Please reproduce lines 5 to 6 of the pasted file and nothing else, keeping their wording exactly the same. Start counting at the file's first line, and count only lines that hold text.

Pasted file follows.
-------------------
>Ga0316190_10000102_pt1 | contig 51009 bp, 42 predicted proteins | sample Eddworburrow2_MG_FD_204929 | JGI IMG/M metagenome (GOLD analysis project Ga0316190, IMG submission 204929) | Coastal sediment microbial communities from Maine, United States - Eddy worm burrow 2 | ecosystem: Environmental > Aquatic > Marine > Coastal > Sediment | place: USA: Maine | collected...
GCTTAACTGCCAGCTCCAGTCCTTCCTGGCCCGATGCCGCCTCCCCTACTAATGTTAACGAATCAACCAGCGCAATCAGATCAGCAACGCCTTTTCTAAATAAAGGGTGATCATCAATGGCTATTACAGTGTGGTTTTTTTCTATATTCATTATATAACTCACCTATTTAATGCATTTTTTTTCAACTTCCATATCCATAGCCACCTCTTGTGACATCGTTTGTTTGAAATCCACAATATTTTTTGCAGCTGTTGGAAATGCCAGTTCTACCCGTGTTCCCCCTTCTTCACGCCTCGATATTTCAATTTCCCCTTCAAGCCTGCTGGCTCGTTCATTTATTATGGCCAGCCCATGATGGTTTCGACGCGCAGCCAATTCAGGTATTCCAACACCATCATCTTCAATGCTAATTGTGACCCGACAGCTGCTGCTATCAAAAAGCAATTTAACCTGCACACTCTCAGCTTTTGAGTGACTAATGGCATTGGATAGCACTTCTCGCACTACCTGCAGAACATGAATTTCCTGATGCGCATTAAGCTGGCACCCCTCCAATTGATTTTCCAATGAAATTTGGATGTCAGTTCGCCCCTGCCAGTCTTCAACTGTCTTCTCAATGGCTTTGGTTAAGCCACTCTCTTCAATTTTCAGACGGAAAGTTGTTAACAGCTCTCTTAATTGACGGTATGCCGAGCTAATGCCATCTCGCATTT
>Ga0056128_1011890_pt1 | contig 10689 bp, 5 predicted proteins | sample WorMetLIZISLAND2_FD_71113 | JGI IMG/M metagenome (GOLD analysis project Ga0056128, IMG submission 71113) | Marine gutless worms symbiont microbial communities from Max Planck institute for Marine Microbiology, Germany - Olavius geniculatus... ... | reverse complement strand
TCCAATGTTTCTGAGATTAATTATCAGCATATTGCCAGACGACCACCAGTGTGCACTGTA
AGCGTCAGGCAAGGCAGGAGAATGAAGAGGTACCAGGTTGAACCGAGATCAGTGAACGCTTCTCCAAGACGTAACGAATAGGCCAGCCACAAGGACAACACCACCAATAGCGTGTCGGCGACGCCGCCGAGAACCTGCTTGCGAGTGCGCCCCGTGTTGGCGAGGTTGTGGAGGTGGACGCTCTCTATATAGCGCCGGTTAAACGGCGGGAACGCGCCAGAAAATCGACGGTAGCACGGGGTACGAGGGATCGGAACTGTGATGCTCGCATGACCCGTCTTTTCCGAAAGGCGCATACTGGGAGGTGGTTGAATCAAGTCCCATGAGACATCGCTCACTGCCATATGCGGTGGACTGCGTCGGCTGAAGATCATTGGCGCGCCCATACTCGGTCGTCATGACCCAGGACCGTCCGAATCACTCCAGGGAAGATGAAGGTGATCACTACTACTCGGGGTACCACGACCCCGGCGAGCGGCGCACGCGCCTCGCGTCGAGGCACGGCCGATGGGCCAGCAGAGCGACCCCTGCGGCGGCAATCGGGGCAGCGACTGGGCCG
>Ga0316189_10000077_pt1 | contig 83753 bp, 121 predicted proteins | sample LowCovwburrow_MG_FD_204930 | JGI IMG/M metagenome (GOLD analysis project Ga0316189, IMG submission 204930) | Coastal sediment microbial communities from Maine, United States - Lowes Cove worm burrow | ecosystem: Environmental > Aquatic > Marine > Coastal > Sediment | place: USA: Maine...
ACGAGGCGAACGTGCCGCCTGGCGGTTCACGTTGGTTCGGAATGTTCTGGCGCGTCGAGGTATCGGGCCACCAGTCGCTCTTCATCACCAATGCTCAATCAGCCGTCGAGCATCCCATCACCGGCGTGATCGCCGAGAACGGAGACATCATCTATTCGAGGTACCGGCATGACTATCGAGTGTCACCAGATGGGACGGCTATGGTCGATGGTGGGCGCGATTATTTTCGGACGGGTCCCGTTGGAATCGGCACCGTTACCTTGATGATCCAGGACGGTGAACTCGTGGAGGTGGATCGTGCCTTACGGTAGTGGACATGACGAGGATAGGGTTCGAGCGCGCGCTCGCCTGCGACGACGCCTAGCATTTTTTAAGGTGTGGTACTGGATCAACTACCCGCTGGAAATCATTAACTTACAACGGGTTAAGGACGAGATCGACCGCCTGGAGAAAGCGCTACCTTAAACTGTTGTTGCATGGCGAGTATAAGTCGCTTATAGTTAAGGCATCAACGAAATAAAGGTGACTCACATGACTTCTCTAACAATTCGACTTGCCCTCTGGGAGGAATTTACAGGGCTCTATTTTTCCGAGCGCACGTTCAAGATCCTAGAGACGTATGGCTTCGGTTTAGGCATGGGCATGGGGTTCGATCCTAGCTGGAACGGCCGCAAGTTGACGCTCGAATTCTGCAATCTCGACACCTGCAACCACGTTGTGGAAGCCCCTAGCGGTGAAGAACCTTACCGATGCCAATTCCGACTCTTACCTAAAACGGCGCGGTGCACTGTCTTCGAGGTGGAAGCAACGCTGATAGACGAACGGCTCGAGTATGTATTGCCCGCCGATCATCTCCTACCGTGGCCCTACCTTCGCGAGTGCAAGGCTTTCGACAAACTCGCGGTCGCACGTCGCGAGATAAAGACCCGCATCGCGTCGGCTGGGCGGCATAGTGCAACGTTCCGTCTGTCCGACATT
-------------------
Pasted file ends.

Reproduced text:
AGCGTCAGGCAAGGCAGGAGAATGAAGAGGTACCAGGTTGAACCGAGATCAGTGAACGCTTCTCCAAGACGTAACGAATAGGCCAGCCACAAGGACAACACCACCAATAGCGTGTCGGCGACGCCGCCGAGAACCTGCTTGCGAGTGCGCCCCGTGTTGGCGAGGTTGTGGAGGTGGACGCTCTCTATATAGCGCCGGTTAAACGGCGGGAACGCGCCAGAAAATCGACGGTAGCACGGGGTACGAGGGATCGGAACTGTGATGCTCGCATGACCCGTCTTTTCCGAAAGGCGCATACTGGGAGGTGGTTGAATCAAGTCCCATGAGACATCGCTCACTGCCATATGCGGTGGACTGCGTCGGCTGAAGATCATTGGCGCGCCCATACTCGGTCGTCATGACCCAGGACCGTCCGAATCACTCCAGGGAAGATGAAGGTGATCACTACTACTCGGGGTACCACGACCCCGGCGAGCGGCGCACGCGCCTCGCGTCGAGGCACGGCCGATGGGCCAGCAGAGCGACCCCTGCGGCGGCAATCGGGGCAGCGACTGGGCCG
>Ga0316189_10000077_pt1 | contig 83753 bp, 121 predicted proteins | sample LowCovwburrow_MG_FD_204930 | JGI IMG/M metagenome (GOLD analysis project Ga0316189, IMG submission 204930) | Coastal sediment microbial communities from Maine, United States - Lowes Cove worm burrow | ecosystem: Environmental > Aquatic > Marine > Coastal > Sediment | place: USA: Maine...